In addition to the phone, GearBest also sent us a case for the Thor to check out. It’s a transparent shell-type cover with a smoke-type tint to it, and overall, I’ve enjoyed it. Sure, it adds a little extra bulk to the phone and boy is it glossy, but overall I’ve liked the case. It’s not my favorite, however it’s remained on the phone since the day I received it.


Specs & Performance

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Inside the Vernee Thor is an octa-core MediaTek MT6753 processor clocked in at 1.3GHz. Let me just say that this chipset is absolutely great. Speed is fluid throughout the experience, while I’m pretty sure it’s ultra-fast boot times are aided by this processor. All in all, everything about this chip inside the Thor is great (you know, at least in my testing).

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Regarding the RAM, an absolutely staggering (for the price) 3GB of RAM is present. To be honest, I’ve never seen 3GB of RAM inside a smartphone costing less than $200, so this feature is obviously super nice to have and really benefits the MediaTek processor. There’s enough RAM in this guy to navigate in and out of apps very quickly, while only a few withdraws have occurred during my extensive testing. Overall, the RAM count in the Thor is absolutely excellent. Nice job, Vernee!

Gaming on the Thor, while not as good as everyday performance, is relatively okay thanks to the ARM Mali-T720 MP3 GPU. Titles like Stack, Crossy Road, and even Fanatical Football run well, however when getting into more immersive games like Real Racing 3 and Suicide Squad: Special Ops, things get rather studdery. I’m not saying it’s terrible because you can definitely play these games, but the experience won’t be all that great, especially with the multiple dropped frames I noticed.

Getting into storage, the Thor comes in one capacity: 16GB. Sure, this amount isn’t enough for lots of people, but I tend to keep my device’s light anyway, meaning I never install a ton of apps or games. Luckily, there’s a microSD card slot available which can take up to a 128GB card. I popped in an 8GB memory card just to store some music from Apple Music which I found to be very convenient. Overall, plenty will appreciate the inclusion of this slot since not much on-board space is available.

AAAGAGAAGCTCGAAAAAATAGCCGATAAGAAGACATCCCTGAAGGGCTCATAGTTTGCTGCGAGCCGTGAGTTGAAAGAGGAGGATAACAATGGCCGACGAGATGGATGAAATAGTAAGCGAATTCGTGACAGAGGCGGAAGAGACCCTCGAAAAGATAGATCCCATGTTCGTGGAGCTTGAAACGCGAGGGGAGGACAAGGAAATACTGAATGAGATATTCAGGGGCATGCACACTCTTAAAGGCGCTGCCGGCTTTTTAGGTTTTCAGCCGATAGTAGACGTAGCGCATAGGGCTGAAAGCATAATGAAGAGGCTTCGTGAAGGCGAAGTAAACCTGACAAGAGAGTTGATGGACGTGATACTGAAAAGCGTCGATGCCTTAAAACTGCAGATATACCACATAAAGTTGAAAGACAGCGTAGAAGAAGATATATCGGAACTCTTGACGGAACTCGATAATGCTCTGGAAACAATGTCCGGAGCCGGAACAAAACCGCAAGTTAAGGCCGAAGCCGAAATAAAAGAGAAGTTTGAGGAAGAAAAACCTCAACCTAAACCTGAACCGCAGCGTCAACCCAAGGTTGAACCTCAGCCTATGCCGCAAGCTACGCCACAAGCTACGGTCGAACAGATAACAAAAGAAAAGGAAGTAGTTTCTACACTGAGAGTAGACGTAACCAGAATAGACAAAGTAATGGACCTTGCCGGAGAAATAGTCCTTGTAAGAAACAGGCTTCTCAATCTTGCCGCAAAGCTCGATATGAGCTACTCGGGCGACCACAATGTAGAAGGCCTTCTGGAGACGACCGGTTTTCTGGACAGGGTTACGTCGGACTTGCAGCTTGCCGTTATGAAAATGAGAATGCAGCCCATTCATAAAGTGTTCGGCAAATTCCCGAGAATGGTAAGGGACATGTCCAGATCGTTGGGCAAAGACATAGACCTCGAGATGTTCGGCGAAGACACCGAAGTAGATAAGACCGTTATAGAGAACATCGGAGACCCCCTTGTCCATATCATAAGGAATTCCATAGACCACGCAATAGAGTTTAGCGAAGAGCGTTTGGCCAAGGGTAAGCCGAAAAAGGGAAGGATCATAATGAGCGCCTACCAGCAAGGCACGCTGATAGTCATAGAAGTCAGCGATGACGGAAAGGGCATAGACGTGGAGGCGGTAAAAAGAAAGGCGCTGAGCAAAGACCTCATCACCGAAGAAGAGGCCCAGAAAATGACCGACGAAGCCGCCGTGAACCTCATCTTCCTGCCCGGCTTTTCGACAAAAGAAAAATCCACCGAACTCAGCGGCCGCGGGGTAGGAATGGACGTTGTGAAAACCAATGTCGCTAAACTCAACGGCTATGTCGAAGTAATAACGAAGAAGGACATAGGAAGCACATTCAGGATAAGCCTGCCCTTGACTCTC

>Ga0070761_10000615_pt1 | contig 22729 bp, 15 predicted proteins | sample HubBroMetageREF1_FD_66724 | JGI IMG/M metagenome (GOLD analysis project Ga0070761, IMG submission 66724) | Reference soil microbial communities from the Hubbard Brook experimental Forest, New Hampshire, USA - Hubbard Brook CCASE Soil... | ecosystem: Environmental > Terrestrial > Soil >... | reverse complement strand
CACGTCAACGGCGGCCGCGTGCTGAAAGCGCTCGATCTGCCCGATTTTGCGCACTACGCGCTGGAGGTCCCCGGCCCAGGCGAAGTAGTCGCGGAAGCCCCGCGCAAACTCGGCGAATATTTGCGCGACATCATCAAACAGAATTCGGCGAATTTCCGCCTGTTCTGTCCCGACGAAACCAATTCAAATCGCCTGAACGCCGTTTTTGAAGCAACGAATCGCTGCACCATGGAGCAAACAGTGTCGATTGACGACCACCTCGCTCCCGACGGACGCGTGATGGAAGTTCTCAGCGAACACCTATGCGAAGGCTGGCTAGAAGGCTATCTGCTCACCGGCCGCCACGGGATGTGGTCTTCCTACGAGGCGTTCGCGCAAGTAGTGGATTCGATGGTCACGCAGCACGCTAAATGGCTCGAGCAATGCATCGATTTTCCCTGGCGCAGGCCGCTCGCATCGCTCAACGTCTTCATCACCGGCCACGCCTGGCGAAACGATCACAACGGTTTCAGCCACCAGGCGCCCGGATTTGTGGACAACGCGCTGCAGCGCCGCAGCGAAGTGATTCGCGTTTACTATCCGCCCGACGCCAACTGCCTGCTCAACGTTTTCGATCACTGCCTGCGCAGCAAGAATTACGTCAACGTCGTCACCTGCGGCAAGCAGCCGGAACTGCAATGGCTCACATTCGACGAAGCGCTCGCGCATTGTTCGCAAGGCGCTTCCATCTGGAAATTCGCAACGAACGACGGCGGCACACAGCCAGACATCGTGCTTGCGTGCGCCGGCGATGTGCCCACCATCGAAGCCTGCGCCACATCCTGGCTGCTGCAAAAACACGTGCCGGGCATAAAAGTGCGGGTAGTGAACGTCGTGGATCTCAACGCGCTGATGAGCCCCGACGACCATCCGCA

With silky performance throughout, plenty of RAM to tear through social media and even productivity apps like Evernote or Microsoft Word, decent enough gaming performance, and expandable storage, there’s not much else you can ask for after paying just $120. Of course, there’s gotta be a catch, right? A phone that sounds this good can’t be perfect? My friend, this is the unfortunate truth as you’ll learn below.


Software

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Unfortunately, the software loaded on the Vernee Thor isn’t very great. In fact, I’ll go as far to say that it pretty much stinks and is by far the biggest let down of this entire device.

Okay, let me slow my roll. First off, the Thor runs Android 6.0 Marshmallow, and not 6.0.1. This means you won’t be getting the newer emojis released at the beginning of 2016 alongside the revived Do Not Disturb option from Android 5.1. Honestly, I really wish the Thor ran 6.0.1 as my opinions on the software would be a bit better. However, this isn’t even the worst of it.

For some odd reason, the flick rate on the Thor is way too fast. Specifically, when you flick your thumb while scrolling through something like an article or the Settings app, all the content moves too quickly across your screen for you to even notice or read anything. Since I received the phone, I’ve gotten two software updates on it, but this issue is still persistent. I have no idea why Vernee doesn’t fix this issue, but it bugs me each time I use the handset. Luckily, you will get used to operating this software in a manner so you don’t miss out on anything while scrolling, but you really shouldn’t have to. Everything should just be as smooth as every other Android device.